By: Jonathan Hale, Deputy Assistant Administrator for Europe and Eurasia
Several weeks ago, I visited the Central Tuberculosis Research Institute (CTRI) of the Russian Academy of Medical Sciences in Moscow. It plays a central role in Russia’s battle with tuberculosis (TB) as the country’s top TB treatment hospital, research center, and medical training facility. Russians with the most difficult multi-drug resistant (MDR) – TB and extensively drug-resistant (XDR) -TB are treated there. I was struck by the determination of the Russian doctors in the face of the continued threat of MDR-TB and XDR-TB and I am glad that USAID counts them as partners in our common fight.
As we commemorate World Tuberculosis Day on March 24, it is important for all of us to recognize that Eastern Europe and Eurasia continue to have the highest rates of MDR-TB and XDR-TB infections in the world. According to the World Health Organization (WHO), 12 countries have reported proportions of MDR-TB of 6% or more among new TB cases: all of these countries are in Eastern Europe and Eurasia. Five countries report MDR-TB proportions of 50% or more among previously treated cases: all of these countries are also in Eastern Europe and Central Asia. The WHO estimates that in Russia, 42.4% of previously treated TB cases are MDR-TB; in Azerbaijan, 55.8%; in Georgia, 27.4%; and in Ukraine, 44.3%.
In our interconnected planet where people constantly cross borders and millions of people fly every day, not only are U.S. citizens travelling abroad vulnerable to MDR and XDR-TB, but Americans from Georgia to Maine could face this threat at home. Therefore, we have a national security interest in stopping TB around the world and we need the grit of those dogged Russian doctors I met in Moscow.
Tuberculosis is curable but potentially deadly. It is spread through the air and is second only to HIV among infectious killers worldwide. Tuberculosis exacts an enormous personal and economic toll, often striking people in their most economically productive years. MDR-TB and XDR-TB are major risks to effective TB control. MDR-TB is resistant to the two most important first-line drugs used in the treatment of TB. XDR-TB is resistant to additional drugs. The usual six-month treatment with first-line TB drugs is not effective for MDR-TB and XDR-TB. The treatment for MDR-TB and XDR-TB is more expensive, less effective, with greater side effects, and it requires two years to complete—if that form of TB is treatable at all.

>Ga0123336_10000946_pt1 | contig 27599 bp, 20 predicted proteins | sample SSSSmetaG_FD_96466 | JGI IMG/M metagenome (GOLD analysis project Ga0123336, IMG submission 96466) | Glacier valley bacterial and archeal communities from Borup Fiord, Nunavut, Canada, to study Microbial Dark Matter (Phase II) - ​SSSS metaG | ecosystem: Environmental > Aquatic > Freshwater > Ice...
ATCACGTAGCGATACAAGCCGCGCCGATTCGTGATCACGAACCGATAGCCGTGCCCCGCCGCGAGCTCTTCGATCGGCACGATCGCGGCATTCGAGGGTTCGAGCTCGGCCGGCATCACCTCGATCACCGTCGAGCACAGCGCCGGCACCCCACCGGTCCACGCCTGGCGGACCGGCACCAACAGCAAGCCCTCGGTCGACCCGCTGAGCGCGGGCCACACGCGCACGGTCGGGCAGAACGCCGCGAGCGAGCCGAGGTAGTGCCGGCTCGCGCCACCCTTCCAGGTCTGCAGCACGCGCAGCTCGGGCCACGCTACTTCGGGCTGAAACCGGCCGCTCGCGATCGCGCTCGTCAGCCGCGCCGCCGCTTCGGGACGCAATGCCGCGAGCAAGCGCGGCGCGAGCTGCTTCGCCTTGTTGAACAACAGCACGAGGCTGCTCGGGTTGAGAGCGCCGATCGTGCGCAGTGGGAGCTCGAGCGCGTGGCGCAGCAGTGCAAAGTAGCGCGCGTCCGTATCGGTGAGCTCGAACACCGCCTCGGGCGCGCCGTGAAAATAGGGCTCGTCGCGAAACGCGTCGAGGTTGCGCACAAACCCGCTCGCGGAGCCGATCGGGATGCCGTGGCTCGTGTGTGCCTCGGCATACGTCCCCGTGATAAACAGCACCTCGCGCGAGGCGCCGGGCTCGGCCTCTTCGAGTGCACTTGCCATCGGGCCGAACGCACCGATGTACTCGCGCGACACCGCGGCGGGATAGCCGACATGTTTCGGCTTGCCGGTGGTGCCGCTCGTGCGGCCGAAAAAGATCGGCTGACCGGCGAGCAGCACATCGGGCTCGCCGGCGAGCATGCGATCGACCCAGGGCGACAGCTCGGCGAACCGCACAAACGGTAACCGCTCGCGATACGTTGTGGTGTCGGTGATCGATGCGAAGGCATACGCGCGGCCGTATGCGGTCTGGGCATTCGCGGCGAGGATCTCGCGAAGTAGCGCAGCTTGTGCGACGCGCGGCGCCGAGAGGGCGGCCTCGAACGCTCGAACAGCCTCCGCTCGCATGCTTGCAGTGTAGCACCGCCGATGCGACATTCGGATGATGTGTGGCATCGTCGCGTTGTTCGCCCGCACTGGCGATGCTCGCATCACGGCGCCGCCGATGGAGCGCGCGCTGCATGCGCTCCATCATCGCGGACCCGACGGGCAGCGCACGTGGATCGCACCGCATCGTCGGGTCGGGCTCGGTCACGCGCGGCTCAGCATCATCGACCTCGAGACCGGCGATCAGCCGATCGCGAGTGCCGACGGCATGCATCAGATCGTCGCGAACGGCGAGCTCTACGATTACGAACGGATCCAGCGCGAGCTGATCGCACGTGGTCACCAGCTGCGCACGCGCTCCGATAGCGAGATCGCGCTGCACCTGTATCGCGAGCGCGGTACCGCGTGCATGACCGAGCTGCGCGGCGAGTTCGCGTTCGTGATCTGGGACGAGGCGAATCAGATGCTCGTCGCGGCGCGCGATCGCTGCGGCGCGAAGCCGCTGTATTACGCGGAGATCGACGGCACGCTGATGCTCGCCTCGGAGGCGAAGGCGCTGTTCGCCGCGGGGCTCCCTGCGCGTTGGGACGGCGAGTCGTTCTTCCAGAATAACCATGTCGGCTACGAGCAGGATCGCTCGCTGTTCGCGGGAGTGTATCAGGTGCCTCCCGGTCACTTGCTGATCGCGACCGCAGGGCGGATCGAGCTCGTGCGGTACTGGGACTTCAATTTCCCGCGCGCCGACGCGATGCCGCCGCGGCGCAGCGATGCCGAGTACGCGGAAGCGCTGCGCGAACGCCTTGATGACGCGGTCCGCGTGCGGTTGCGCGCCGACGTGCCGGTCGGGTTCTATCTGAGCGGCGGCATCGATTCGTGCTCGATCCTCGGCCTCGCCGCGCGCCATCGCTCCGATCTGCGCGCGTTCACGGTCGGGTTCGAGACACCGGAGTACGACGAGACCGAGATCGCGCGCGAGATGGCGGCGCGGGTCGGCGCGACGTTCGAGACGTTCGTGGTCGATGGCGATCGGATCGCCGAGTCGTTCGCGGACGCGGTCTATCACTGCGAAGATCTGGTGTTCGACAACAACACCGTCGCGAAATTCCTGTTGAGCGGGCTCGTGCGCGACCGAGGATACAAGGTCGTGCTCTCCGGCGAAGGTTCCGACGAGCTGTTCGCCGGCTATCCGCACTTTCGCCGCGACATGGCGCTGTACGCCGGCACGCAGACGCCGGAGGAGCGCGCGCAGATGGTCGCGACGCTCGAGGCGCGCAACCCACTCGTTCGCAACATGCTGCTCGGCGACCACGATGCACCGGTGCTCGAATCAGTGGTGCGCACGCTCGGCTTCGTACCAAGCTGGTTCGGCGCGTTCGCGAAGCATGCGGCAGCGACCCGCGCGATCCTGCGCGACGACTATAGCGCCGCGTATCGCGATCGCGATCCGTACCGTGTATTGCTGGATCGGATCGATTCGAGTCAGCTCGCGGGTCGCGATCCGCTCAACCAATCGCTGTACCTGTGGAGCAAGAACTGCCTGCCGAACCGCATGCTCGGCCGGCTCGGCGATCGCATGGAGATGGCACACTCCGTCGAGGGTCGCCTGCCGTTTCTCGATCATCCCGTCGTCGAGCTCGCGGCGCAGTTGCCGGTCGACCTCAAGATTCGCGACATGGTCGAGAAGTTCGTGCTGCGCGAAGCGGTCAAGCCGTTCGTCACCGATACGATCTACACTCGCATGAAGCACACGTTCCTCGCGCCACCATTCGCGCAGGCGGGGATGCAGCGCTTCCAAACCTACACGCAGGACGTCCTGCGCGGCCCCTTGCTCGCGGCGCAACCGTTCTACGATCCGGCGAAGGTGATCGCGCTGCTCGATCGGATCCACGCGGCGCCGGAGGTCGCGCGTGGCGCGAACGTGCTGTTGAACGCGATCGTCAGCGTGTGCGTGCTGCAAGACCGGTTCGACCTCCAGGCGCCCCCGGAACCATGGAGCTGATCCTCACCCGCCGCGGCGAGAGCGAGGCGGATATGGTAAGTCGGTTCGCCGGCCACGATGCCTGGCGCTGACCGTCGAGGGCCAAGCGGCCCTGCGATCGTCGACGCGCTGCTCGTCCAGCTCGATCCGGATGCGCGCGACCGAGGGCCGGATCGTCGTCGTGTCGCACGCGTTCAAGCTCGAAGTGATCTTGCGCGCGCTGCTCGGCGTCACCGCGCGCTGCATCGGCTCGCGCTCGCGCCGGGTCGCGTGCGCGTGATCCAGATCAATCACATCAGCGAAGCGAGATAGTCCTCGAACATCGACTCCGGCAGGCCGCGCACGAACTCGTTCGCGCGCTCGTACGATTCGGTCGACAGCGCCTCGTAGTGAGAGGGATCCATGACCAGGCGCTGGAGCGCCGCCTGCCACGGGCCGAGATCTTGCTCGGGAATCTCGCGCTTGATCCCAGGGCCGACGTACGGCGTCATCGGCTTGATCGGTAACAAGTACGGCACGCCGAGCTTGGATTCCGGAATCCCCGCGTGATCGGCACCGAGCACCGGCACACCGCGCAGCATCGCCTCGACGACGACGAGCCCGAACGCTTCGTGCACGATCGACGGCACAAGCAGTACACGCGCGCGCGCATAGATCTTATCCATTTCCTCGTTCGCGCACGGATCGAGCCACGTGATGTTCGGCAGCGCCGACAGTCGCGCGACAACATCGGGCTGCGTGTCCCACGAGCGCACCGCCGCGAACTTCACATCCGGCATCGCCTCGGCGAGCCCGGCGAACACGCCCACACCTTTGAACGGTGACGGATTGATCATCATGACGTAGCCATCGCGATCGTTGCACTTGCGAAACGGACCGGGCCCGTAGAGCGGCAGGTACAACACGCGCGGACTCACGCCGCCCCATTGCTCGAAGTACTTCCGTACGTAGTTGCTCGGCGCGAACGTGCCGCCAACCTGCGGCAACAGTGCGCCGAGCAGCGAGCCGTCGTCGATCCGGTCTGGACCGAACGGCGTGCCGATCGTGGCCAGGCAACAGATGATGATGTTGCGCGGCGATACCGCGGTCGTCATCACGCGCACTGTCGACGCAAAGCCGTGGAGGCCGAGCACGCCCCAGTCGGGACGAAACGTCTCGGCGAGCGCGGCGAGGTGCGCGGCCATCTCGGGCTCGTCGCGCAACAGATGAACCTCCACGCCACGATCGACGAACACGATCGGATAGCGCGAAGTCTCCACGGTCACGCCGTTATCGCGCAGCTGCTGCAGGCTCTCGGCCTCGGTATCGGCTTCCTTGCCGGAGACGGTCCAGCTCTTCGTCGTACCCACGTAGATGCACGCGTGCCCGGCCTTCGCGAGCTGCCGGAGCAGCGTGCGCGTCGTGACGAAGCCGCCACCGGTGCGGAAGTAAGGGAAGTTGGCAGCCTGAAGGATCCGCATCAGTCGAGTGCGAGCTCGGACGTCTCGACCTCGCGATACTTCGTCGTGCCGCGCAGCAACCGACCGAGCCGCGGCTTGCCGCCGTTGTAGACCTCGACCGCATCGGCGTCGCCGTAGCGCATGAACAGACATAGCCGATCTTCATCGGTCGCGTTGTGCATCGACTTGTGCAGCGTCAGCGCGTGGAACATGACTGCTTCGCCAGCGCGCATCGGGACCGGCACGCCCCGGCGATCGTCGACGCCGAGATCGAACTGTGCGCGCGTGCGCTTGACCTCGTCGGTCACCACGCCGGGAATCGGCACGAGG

MDR-TB and XDR-TB arise due to a number of controllable factors, such as high patient treatment default rates, late diagnosis, irregular treatment, easy access to first and second line drugs in private sector pharmacies without prescription, and, in some cases, population displacement due to unrest. Therefore, it is possible to prevent and control MDR-TB and XDR-TB.
USAID missions through the Eastern Europe and Central Asian regions are working with host countries to combat MDR-TB and XDR-TB. There is hope. For example, USAID in Georgia supported the National TB Program and provided technical assistance to create DOTS spots—special TB outpatient centers located inside of the general urban outpatient clinics. As a result, in the capital city of Tbilisi, the clinics reduced treatment defaults from 23% in 2003 to 9% in 2008. With lowered treatment default rates, the risk of MDR and XDR-TB are lessened. With USAID-supported technical and financial assistance, MDR-TB reported cases decreased in the Balkans from 14.4% in 1996 to less than 9% in 2003. In Ukraine, USAID assisted implementation of laboratory quality control procedures in 8 regions, resulting in 92% of USAID-supported laboratories demonstrating high proficiency in laboratory-based TB diagnosis. These successes show that USAID support is yielding results and helping to control MDR and XDR-TB.
USAID is helping to save thousands of lives and showing the goodwill of the American people. Together with the people of Europe and Eurasia, we must continue to fight MDR and XDR-TB for their sake and our own national interest. Let us not lose focus, take decisive action and curb the spread of MDR-TB and XDR-TB. It is the right thing to do morally, economically, and for our national security.